Apple exec departs over return-to-office policy

“Also at Apple, it is practically impossible to transfer to remote while all other companies are allowing people to remote and posting remote positions. The worst is that Apple does not give a sensible reason – they just they to gaslight you,” another anonymous employee posted.

“Funny thing is that Apple (at least my org) keep saying there is no office space in Bay Area including Cupertino. Higher ups keep pushing hiring new people in other cities like Seattle or San Diego making more distributed teams. So, I don’t know why Apple keep pushing RTO when there is not enough office space and teams are distributed anyway,” another anonymous employee posted.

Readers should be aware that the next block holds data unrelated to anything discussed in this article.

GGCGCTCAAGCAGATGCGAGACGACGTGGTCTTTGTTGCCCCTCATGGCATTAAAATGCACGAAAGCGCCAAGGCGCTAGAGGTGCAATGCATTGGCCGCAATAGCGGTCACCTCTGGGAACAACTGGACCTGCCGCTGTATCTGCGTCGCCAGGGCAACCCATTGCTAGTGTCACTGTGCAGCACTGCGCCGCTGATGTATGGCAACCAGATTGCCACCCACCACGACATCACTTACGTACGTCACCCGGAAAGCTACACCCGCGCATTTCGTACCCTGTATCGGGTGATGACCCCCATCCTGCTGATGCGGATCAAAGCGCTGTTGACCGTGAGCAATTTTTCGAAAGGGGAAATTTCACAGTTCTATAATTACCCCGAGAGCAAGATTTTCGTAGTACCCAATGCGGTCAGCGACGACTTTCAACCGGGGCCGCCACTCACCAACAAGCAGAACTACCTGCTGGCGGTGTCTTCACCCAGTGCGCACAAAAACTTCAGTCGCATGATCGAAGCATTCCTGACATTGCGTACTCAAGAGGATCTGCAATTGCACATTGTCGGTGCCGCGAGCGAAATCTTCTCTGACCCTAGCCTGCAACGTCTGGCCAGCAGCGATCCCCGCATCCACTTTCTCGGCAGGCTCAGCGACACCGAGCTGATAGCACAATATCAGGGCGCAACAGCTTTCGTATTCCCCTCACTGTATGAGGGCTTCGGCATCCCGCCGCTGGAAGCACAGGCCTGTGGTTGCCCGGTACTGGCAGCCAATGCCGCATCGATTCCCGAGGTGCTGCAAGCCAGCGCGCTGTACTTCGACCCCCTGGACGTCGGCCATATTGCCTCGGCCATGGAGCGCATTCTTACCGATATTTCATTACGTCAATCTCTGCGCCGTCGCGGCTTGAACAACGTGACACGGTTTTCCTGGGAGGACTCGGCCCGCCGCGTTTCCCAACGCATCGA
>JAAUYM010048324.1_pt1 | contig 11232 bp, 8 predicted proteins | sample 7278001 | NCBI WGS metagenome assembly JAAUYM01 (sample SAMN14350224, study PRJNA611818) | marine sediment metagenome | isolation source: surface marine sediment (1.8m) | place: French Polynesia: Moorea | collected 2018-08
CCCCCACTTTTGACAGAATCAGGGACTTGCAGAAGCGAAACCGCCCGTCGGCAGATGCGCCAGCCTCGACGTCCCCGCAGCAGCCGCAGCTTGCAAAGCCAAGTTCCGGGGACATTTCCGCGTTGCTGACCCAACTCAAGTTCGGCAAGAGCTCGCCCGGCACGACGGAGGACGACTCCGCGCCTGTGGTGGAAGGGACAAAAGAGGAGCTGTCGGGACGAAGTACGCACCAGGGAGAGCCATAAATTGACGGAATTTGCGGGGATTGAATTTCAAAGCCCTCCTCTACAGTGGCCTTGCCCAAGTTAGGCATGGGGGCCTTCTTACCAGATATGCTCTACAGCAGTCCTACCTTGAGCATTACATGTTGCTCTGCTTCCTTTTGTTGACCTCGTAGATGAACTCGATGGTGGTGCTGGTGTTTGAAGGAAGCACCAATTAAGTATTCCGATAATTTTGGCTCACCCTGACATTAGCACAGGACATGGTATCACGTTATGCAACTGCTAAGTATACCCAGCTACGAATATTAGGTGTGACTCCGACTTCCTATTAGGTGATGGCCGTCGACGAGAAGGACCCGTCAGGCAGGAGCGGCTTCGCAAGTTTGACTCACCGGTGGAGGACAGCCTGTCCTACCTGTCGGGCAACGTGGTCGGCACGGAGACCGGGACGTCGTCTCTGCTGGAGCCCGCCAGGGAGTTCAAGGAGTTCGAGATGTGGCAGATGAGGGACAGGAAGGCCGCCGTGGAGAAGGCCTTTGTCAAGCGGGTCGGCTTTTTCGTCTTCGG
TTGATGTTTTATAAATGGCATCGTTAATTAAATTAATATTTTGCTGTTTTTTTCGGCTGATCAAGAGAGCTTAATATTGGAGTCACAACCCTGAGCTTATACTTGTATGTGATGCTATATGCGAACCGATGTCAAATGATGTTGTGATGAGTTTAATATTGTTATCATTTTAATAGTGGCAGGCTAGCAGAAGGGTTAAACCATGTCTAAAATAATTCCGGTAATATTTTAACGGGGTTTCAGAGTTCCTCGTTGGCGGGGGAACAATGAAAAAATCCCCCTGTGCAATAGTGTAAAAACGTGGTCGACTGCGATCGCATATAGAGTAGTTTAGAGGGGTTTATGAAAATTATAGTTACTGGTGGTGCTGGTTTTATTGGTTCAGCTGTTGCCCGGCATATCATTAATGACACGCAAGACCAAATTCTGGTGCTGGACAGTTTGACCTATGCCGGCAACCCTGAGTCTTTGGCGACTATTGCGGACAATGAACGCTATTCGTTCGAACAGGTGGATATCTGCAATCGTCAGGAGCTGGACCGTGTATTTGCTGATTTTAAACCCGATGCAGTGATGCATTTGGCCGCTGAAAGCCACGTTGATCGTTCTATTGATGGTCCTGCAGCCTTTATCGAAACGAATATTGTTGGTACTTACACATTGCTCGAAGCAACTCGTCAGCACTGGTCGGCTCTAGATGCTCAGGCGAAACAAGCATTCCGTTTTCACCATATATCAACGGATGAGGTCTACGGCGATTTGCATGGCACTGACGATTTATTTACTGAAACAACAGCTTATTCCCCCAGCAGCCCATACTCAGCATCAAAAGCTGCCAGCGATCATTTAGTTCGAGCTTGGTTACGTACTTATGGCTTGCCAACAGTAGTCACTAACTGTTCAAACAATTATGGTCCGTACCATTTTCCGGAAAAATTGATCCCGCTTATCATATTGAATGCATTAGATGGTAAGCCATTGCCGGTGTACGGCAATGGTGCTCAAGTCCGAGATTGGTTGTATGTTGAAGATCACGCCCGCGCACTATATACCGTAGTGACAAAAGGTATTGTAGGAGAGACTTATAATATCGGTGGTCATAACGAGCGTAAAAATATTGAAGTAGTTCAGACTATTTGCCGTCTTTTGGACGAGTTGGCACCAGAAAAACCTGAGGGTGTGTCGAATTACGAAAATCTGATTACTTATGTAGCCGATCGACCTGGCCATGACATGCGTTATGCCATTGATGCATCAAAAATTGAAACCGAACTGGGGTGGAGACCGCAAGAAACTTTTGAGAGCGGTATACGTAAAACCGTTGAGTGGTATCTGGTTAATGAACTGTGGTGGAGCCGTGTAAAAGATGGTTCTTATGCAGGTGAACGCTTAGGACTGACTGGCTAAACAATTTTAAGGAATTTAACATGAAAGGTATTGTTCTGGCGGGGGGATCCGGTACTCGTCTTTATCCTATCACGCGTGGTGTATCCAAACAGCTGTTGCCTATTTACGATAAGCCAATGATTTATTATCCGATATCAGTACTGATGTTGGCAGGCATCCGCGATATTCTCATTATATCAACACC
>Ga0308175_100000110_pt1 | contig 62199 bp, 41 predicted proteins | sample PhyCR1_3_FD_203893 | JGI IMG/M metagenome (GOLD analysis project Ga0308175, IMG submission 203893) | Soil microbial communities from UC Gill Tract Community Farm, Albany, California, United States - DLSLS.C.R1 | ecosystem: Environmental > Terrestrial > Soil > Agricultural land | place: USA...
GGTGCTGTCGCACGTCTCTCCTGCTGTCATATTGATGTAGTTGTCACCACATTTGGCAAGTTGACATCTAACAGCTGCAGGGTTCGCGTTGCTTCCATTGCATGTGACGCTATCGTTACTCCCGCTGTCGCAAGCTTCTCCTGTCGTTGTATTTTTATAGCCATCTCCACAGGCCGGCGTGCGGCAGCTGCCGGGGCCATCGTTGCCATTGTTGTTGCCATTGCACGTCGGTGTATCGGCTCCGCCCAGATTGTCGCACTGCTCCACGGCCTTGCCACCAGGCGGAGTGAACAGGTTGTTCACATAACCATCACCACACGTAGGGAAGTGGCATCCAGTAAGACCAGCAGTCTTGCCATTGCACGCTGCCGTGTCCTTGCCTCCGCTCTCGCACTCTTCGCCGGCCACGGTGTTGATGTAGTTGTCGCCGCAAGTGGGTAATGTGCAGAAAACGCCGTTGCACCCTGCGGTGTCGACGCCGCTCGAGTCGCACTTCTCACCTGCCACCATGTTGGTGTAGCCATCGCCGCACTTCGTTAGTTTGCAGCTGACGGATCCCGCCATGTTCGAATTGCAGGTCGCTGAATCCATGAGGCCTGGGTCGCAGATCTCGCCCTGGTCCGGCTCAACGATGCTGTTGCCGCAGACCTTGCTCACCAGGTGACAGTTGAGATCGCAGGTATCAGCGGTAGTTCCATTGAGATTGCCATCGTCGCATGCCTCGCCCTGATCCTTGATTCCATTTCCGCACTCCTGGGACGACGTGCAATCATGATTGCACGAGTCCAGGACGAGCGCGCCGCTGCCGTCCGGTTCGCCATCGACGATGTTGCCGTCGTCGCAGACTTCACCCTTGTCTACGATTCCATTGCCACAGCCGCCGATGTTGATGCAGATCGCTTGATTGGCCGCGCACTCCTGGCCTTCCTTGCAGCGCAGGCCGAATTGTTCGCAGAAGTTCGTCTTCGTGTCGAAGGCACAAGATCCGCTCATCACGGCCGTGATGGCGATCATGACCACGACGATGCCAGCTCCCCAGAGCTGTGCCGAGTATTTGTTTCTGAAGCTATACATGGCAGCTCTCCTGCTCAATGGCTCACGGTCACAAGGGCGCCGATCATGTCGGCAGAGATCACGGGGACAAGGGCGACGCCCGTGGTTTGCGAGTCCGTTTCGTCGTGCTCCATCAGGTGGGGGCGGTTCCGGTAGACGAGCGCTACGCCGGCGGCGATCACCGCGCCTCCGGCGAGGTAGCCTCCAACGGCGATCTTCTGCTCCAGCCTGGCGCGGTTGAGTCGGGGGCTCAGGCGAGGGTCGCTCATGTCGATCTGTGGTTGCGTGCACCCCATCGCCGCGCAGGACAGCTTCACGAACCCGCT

Apple may want to reconsider its policy or risk losing even more top talent, as has been predicted in numerous HRD America stories over the past few months. Google experienced something similar – about two-thirds of its employees said they’re dissatisfied with the company’s decision to require employees in the office three days a week and 34% said they are considering looking for another job because of the return-to-office strategy.

Julia Pollak, chief economist at ZipRecruiter, credits the RTO push for influencing the record number of Americans – 4.54 million – who quit their jobs in March, according to the U.S. Bureau of Labor Statistics.

Read the original article here